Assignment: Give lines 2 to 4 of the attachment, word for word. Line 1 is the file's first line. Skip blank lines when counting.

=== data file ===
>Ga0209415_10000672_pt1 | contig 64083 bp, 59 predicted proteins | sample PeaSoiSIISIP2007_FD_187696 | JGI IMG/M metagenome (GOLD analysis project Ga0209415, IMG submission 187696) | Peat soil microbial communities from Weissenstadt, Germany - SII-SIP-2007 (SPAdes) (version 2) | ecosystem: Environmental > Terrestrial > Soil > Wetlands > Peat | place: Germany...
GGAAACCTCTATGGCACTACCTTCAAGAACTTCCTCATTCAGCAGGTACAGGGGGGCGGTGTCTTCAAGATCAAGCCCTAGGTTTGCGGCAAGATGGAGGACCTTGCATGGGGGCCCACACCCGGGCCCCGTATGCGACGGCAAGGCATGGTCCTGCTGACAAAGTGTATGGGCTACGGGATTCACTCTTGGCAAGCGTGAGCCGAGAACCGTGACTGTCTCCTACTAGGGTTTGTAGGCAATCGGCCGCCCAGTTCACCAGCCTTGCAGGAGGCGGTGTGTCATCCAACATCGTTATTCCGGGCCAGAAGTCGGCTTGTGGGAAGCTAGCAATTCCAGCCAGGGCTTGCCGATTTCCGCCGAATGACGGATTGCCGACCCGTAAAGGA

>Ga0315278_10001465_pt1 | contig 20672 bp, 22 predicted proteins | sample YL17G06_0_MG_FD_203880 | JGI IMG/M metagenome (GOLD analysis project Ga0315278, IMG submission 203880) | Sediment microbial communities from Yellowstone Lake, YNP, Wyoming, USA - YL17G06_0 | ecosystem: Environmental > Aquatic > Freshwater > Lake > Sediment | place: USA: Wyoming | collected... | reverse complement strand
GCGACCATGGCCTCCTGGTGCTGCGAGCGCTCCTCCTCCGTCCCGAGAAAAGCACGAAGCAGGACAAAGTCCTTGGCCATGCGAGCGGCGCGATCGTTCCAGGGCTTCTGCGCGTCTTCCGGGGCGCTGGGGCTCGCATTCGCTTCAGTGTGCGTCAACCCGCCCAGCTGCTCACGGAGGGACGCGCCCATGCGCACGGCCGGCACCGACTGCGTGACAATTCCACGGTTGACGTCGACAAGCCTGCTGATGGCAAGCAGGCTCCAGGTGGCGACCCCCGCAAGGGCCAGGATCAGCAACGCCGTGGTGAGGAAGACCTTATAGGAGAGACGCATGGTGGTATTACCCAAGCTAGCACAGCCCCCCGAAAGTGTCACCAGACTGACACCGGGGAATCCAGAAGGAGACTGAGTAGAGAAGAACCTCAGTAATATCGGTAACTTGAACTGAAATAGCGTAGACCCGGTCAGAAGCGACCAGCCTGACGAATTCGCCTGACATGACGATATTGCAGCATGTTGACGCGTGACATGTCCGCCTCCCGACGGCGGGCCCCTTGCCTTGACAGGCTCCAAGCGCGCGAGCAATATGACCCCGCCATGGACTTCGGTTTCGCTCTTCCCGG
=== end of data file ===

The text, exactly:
GGAAACCTCTATGGCACTACCTTCAAGAACTTCCTCATTCAGCAGGTACAGGGGGGCGGTGTCTTCAAGATCAAGCCCTAGGTTTGCGGCAAGATGGAGGACCTTGCATGGGGGCCCACACCCGGGCCCCGTATGCGACGGCAAGGCATGGTCCTGCTGACAAAGTGTATGGGCTACGGGATTCACTCTTGGCAAGCGTGAGCCGAGAACCGTGACTGTCTCCTACTAGGGTTTGTAGGCAATCGGCCGCCCAGTTCACCAGCCTTGCAGGAGGCGGTGTGTCATCCAACATCGTTATTCCGGGCCAGAAGTCGGCTTGTGGGAAGCTAGCAATTCCAGCCAGGGCTTGCCGATTTCCGCCGAATGACGGATTGCCGACCCGTAAAGGA

>Ga0315278_10001465_pt1 | contig 20672 bp, 22 predicted proteins | sample YL17G06_0_MG_FD_203880 | JGI IMG/M metagenome (GOLD analysis project Ga0315278, IMG submission 203880) | Sediment microbial communities from Yellowstone Lake, YNP, Wyoming, USA - YL17G06_0 | ecosystem: Environmental > Aquatic > Freshwater > Lake > Sediment | place: USA: Wyoming | collected... | reverse complement strand
GCGACCATGGCCTCCTGGTGCTGCGAGCGCTCCTCCTCCGTCCCGAGAAAAGCACGAAGCAGGACAAAGTCCTTGGCCATGCGAGCGGCGCGATCGTTCCAGGGCTTCTGCGCGTCTTCCGGGGCGCTGGGGCTCGCATTCGCTTCAGTGTGCGTCAACCCGCCCAGCTGCTCACGGAGGGACGCGCCCATGCGCACGGCCGGCACCGACTGCGTGACAATTCCACGGTTGACGTCGACAAGCCTGCTGATGGCAAGCAGGCTCCAGGTGGCGACCCCCGCAAGGGCCAGGATCAGCAACGCCGTGGTGAGGAAGACCTTATAGGAGAGACGCATGGTGGTATTACCCAAGCTAGCACAGCCCCCCGAAAGTGTCACCAGACTGACACCGGGGAATCCAGAAGGAGACTGAGTAGAGAAGAACCTCAGTAATATCGGTAACTTGAACTGAAATAGCGTAGACCCGGTCAGAAGCGACCAGCCTGACGAATTCGCCTGACATGACGATATTGCAGCATGTTGACGCGTGACATGTCCGCCTCCCGACGGCGGGCCCCTTGCCTTGACAGGCTCCAAGCGCGCGAGCAATATGACCCCGCCATGGACTTCGGTTTCGCTCTTCCCGG